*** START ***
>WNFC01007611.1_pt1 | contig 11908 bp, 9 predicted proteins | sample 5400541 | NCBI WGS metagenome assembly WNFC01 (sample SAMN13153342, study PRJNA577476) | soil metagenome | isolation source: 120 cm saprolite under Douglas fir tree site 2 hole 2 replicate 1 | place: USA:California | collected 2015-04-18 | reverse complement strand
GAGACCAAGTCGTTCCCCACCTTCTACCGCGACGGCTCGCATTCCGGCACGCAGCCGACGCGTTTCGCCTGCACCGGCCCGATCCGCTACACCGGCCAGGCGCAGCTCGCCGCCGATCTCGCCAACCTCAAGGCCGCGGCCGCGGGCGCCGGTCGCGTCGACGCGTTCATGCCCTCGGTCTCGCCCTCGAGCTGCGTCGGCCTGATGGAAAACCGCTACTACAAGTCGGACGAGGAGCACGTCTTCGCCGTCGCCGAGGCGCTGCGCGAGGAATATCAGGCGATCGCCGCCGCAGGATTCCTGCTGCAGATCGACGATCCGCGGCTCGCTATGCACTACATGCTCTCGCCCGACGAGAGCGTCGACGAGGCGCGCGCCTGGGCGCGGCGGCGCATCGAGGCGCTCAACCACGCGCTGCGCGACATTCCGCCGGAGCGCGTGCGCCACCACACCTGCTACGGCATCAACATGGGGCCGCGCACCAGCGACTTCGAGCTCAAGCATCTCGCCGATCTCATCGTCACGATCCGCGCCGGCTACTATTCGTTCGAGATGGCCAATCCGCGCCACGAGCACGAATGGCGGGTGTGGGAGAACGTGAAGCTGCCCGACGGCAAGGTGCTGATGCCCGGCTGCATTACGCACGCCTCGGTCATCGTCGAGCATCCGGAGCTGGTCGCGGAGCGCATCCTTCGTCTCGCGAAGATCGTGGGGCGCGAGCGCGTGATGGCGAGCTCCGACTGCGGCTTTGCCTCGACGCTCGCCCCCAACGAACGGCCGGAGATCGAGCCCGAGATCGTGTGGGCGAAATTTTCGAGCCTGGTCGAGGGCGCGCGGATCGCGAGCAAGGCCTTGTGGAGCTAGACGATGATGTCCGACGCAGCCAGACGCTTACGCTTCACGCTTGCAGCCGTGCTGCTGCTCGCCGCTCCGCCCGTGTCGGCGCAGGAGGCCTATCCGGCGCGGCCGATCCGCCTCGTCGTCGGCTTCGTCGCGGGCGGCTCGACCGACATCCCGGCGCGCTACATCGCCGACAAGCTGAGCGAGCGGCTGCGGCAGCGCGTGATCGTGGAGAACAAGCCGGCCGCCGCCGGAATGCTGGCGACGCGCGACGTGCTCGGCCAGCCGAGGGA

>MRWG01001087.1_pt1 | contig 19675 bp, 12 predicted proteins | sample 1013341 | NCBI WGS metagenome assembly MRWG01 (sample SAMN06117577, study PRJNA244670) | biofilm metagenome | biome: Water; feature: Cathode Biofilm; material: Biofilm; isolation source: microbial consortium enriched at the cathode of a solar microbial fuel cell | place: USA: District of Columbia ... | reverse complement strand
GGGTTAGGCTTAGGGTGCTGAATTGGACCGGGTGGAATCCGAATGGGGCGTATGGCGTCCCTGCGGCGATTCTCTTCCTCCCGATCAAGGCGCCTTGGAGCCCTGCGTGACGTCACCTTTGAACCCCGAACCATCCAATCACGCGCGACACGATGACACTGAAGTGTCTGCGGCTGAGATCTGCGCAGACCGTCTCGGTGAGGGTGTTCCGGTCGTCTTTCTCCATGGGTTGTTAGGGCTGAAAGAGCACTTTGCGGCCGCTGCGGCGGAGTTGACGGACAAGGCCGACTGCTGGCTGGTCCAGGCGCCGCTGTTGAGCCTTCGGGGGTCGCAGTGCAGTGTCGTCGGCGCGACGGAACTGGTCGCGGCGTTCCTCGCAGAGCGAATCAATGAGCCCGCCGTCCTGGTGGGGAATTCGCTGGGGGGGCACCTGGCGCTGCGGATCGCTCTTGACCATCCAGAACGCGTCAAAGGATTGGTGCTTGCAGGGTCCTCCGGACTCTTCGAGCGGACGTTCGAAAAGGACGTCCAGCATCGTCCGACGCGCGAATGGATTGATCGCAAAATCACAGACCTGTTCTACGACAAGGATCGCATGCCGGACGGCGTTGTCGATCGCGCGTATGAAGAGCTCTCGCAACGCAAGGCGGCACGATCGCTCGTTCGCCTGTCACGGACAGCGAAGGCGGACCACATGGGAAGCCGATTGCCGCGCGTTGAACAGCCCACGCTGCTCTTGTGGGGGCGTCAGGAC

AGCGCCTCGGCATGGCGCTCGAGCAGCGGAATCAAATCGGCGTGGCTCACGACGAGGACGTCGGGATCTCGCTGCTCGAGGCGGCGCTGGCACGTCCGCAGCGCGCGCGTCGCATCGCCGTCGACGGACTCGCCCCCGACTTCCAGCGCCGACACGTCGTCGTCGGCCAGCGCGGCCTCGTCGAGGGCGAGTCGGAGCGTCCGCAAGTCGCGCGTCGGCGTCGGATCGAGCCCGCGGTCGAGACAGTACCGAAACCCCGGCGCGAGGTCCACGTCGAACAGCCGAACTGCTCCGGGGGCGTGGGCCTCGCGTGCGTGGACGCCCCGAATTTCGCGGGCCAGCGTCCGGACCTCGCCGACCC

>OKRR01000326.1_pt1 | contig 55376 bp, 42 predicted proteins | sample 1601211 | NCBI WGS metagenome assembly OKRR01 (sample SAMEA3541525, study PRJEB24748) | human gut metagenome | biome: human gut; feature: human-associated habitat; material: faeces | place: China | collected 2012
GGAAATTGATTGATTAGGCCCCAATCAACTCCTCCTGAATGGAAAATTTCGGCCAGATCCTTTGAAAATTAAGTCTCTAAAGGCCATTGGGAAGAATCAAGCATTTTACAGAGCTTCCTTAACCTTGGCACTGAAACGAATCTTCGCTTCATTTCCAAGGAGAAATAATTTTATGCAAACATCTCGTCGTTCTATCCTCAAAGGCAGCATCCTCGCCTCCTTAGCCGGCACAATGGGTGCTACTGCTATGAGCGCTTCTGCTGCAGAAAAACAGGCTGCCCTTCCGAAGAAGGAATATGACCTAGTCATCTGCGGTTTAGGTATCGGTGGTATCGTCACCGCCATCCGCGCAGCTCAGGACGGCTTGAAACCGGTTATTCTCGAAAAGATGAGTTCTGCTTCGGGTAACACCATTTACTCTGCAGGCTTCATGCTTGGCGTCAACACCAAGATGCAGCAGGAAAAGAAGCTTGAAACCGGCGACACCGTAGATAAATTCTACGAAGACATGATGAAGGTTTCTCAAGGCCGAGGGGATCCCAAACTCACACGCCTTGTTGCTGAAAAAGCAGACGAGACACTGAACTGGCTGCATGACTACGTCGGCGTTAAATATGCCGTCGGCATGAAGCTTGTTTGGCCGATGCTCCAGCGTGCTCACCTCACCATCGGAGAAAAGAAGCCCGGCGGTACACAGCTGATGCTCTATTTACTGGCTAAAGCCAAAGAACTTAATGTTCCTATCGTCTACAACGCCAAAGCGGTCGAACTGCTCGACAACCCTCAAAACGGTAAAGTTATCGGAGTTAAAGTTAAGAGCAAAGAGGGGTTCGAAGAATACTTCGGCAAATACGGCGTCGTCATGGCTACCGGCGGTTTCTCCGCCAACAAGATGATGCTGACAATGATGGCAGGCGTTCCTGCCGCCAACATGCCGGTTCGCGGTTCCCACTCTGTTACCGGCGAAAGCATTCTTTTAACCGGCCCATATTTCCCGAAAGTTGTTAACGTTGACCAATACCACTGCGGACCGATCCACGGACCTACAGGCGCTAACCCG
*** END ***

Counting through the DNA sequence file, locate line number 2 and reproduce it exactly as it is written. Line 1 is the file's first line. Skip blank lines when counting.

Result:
GAGACCAAGTCGTTCCCCACCTTCTACCGCGACGGCTCGCATTCCGGCACGCAGCCGACGCGTTTCGCCTGCACCGGCCCGATCCGCTACACCGGCCAGGCGCAGCTCGCCGCCGATCTCGCCAACCTCAAGGCCGCGGCCGCGGGCGCCGGTCGCGTCGACGCGTTCATGCCCTCGGTCTCGCCCTCGAGCTGCGTCGGCCTGATGGAAAACCGCTACTACAAGTCGGACGAGGAGCACGTCTTCGCCGTCGCCGAGGCGCTGCGCGAGGAATATCAGGCGATCGCCGCCGCAGGATTCCTGCTGCAGATCGACGATCCGCGGCTCGCTATGCACTACATGCTCTCGCCCGACGAGAGCGTCGACGAGGCGCGCGCCTGGGCGCGGCGGCGCATCGAGGCGCTCAACCACGCGCTGCGCGACATTCCGCCGGAGCGCGTGCGCCACCACACCTGCTACGGCATCAACATGGGGCCGCGCACCAGCGACTTCGAGCTCAAGCATCTCGCCGATCTCATCGTCACGATCCGCGCCGGCTACTATTCGTTCGAGATGGCCAATCCGCGCCACGAGCACGAATGGCGGGTGTGGGAGAACGTGAAGCTGCCCGACGGCAAGGTGCTGATGCCCGGCTGCATTACGCACGCCTCGGTCATCGTCGAGCATCCGGAGCTGGTCGCGGAGCGCATCCTTCGTCTCGCGAAGATCGTGGGGCGCGAGCGCGTGATGGCGAGCTCCGACTGCGGCTTTGCCTCGACGCTCGCCCCCAACGAACGGCCGGAGATCGAGCCCGAGATCGTGTGGGCGAAATTTTCGAGCCTGGTCGAGGGCGCGCGGATCGCGAGCAAGGCCTTGTGGAGCTAGACGATGATGTCCGACGCAGCCAGACGCTTACGCTTCACGCTTGCAGCCGTGCTGCTGCTCGCCGCTCCGCCCGTGTCGGCGCAGGAGGCCTATCCGGCGCGGCCGATCCGCCTCGTCGTCGGCTTCGTCGCGGGCGGCTCGACCGACATCCCGGCGCGCTACATCGCCGACAAGCTGAGCGAGCGGCTGCGGCAGCGCGTGATCGTGGAGAACAAGCCGGCCGCCGCCGGAATGCTGGCGACGCGCGACGTGCTCGGCCAGCCGAGGGA